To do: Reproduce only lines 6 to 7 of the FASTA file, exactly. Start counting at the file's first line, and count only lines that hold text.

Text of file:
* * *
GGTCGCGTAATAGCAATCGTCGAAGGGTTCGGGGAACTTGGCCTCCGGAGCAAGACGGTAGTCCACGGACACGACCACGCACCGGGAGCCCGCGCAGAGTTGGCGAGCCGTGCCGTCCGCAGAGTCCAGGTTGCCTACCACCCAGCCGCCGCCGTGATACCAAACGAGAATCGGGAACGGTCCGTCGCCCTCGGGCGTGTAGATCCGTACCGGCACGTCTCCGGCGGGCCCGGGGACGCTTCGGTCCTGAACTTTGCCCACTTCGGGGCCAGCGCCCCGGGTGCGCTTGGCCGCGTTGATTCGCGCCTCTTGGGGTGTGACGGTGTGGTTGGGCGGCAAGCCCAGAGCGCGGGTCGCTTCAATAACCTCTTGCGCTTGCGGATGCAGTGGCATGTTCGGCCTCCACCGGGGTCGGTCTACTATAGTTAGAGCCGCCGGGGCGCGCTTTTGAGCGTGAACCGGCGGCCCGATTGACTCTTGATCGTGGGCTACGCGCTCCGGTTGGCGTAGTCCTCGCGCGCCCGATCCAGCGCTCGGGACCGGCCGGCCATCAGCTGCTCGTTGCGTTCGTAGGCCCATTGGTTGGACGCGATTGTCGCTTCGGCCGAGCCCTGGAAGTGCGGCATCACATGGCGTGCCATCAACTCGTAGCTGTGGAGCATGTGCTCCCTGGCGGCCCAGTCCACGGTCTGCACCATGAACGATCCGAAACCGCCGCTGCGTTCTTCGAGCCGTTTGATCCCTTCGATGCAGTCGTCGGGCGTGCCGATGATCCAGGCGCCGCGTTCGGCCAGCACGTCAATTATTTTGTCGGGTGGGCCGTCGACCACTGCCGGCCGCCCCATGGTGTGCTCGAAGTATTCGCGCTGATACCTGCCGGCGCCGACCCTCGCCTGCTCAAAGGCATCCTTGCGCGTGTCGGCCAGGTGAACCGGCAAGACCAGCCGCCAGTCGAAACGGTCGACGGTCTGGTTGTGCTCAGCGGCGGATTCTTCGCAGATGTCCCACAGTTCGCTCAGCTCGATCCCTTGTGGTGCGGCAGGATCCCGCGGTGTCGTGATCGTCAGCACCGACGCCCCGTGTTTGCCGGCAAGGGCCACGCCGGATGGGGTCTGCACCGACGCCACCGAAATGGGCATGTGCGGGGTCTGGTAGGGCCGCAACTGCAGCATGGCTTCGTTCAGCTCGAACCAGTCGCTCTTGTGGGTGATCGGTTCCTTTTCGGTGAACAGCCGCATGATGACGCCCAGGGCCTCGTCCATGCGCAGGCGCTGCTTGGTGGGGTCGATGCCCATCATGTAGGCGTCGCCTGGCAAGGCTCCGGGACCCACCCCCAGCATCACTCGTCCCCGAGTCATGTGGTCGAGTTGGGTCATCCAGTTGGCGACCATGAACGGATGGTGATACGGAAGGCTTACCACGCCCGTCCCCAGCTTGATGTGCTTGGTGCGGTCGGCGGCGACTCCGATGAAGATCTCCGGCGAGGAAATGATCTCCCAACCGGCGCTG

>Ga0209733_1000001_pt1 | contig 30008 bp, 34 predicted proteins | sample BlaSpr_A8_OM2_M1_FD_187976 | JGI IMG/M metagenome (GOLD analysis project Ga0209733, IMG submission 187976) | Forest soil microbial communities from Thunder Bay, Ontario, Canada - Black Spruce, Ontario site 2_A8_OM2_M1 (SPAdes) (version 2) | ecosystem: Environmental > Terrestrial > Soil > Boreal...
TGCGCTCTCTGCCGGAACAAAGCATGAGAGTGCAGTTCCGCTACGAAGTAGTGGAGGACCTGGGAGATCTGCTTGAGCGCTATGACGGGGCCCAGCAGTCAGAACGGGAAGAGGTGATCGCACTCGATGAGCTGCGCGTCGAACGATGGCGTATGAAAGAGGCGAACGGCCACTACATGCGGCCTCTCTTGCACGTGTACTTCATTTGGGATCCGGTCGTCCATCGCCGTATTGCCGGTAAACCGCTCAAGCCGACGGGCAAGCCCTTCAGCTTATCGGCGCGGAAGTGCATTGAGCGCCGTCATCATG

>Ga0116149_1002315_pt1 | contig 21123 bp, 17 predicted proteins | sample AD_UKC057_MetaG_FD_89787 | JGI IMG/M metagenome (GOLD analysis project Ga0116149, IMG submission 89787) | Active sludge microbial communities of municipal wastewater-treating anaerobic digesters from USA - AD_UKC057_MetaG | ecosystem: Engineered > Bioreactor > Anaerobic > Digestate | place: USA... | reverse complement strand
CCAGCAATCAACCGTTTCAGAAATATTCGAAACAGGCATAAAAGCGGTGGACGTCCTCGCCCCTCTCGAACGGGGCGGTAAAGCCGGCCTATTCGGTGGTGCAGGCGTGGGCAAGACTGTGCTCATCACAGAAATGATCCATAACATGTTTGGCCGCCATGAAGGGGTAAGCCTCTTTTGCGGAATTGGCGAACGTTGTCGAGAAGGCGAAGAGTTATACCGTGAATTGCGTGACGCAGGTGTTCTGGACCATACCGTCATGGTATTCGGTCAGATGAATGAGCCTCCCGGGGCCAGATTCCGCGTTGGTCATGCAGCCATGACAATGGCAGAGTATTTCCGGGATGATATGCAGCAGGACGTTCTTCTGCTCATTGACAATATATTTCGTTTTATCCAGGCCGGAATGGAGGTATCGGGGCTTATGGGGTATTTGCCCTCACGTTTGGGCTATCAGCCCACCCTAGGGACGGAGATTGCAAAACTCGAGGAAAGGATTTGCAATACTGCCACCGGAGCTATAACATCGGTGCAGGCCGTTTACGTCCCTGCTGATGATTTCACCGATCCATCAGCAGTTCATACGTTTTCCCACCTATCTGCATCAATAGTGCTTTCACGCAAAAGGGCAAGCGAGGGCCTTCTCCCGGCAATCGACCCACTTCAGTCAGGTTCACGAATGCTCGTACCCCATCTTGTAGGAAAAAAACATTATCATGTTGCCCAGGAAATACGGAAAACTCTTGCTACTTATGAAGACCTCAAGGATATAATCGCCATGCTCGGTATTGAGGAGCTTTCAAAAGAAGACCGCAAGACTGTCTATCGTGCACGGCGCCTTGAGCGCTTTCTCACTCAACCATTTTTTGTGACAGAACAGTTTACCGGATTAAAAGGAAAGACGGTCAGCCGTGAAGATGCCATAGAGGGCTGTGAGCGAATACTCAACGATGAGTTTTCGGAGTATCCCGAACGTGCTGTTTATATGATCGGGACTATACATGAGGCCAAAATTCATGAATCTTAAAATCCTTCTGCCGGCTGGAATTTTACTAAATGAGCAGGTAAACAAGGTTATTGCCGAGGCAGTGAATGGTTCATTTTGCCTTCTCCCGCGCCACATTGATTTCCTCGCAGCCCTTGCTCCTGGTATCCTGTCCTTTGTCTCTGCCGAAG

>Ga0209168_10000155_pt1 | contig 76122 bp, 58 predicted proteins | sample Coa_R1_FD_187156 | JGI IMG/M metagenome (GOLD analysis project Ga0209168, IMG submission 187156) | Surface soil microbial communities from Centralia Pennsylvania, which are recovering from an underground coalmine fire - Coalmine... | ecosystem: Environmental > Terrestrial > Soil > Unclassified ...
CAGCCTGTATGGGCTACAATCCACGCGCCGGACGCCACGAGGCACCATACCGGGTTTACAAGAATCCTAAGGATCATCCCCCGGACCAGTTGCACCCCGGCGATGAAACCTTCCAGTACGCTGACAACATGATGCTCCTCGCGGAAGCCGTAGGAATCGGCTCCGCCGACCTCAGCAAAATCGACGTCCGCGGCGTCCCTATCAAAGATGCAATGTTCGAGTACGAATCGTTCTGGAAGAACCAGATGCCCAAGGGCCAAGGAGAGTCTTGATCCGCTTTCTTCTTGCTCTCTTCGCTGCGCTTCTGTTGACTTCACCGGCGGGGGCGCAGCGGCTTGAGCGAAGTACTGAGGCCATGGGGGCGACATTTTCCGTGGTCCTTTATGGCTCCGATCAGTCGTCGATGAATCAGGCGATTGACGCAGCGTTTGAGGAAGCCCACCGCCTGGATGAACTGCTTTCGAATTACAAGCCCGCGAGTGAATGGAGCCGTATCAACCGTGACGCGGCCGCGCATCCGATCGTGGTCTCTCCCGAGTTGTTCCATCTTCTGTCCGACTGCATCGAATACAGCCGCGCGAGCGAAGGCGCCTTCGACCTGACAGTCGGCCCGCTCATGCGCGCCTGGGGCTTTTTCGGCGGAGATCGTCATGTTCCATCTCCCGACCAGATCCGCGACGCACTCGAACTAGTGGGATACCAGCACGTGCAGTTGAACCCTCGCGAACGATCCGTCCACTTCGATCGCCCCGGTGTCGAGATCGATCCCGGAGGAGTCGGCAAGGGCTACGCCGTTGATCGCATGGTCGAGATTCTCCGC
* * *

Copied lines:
>Ga0209168_10000155_pt1 | contig 76122 bp, 58 predicted proteins | sample Coa_R1_FD_187156 | JGI IMG/M metagenome (GOLD analysis project Ga0209168, IMG submission 187156) | Surface soil microbial communities from Centralia Pennsylvania, which are recovering from an underground coalmine fire - Coalmine... | ecosystem: Environmental > Terrestrial > Soil > Unclassified ...
CAGCCTGTATGGGCTACAATCCACGCGCCGGACGCCACGAGGCACCATACCGGGTTTACAAGAATCCTAAGGATCATCCCCCGGACCAGTTGCACCCCGGCGATGAAACCTTCCAGTACGCTGACAACATGATGCTCCTCGCGGAAGCCGTAGGAATCGGCTCCGCCGACCTCAGCAAAATCGACGTCCGCGGCGTCCCTATCAAAGATGCAATGTTCGAGTACGAATCGTTCTGGAAGAACCAGATGCCCAAGGGCCAAGGAGAGTCTTGATCCGCTTTCTTCTTGCTCTCTTCGCTGCGCTTCTGTTGACTTCACCGGCGGGGGCGCAGCGGCTTGAGCGAAGTACTGAGGCCATGGGGGCGACATTTTCCGTGGTCCTTTATGGCTCCGATCAGTCGTCGATGAATCAGGCGATTGACGCAGCGTTTGAGGAAGCCCACCGCCTGGATGAACTGCTTTCGAATTACAAGCCCGCGAGTGAATGGAGCCGTATCAACCGTGACGCGGCCGCGCATCCGATCGTGGTCTCTCCCGAGTTGTTCCATCTTCTGTCCGACTGCATCGAATACAGCCGCGCGAGCGAAGGCGCCTTCGACCTGACAGTCGGCCCGCTCATGCGCGCCTGGGGCTTTTTCGGCGGAGATCGTCATGTTCCATCTCCCGACCAGATCCGCGACGCACTCGAACTAGTGGGATACCAGCACGTGCAGTTGAACCCTCGCGAACGATCCGTCCACTTCGATCGCCCCGGTGTCGAGATCGATCCCGGAGGAGTCGGCAAGGGCTACGCCGTTGATCGCATGGTCGAGATTCTCCGC